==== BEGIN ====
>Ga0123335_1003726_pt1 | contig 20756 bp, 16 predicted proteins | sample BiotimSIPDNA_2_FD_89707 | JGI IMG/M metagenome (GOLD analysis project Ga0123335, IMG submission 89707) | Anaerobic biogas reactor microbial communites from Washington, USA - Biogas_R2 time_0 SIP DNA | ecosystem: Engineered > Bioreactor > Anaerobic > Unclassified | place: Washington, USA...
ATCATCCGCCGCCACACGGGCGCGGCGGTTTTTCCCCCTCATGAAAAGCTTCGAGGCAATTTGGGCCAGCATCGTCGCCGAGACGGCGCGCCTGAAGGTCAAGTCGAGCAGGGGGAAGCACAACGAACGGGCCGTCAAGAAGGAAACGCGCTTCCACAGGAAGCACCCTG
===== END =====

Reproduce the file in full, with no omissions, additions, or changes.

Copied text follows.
>Ga0123335_1003726_pt1 | contig 20756 bp, 16 predicted proteins | sample BiotimSIPDNA_2_FD_89707 | JGI IMG/M metagenome (GOLD analysis project Ga0123335, IMG submission 89707) | Anaerobic biogas reactor microbial communites from Washington, USA - Biogas_R2 time_0 SIP DNA | ecosystem: Engineered > Bioreactor > Anaerobic > Unclassified | place: Washington, USA...
ATCATCCGCCGCCACACGGGCGCGGCGGTTTTTCCCCCTCATGAAAAGCTTCGAGGCAATTTGGGCCAGCATCGTCGCCGAGACGGCGCGCCTGAAGGTCAAGTCGAGCAGGGGGAAGCACAACGAACGGGCCGTCAAGAAGGAAACGCGCTTCCACAGGAAGCACCCTG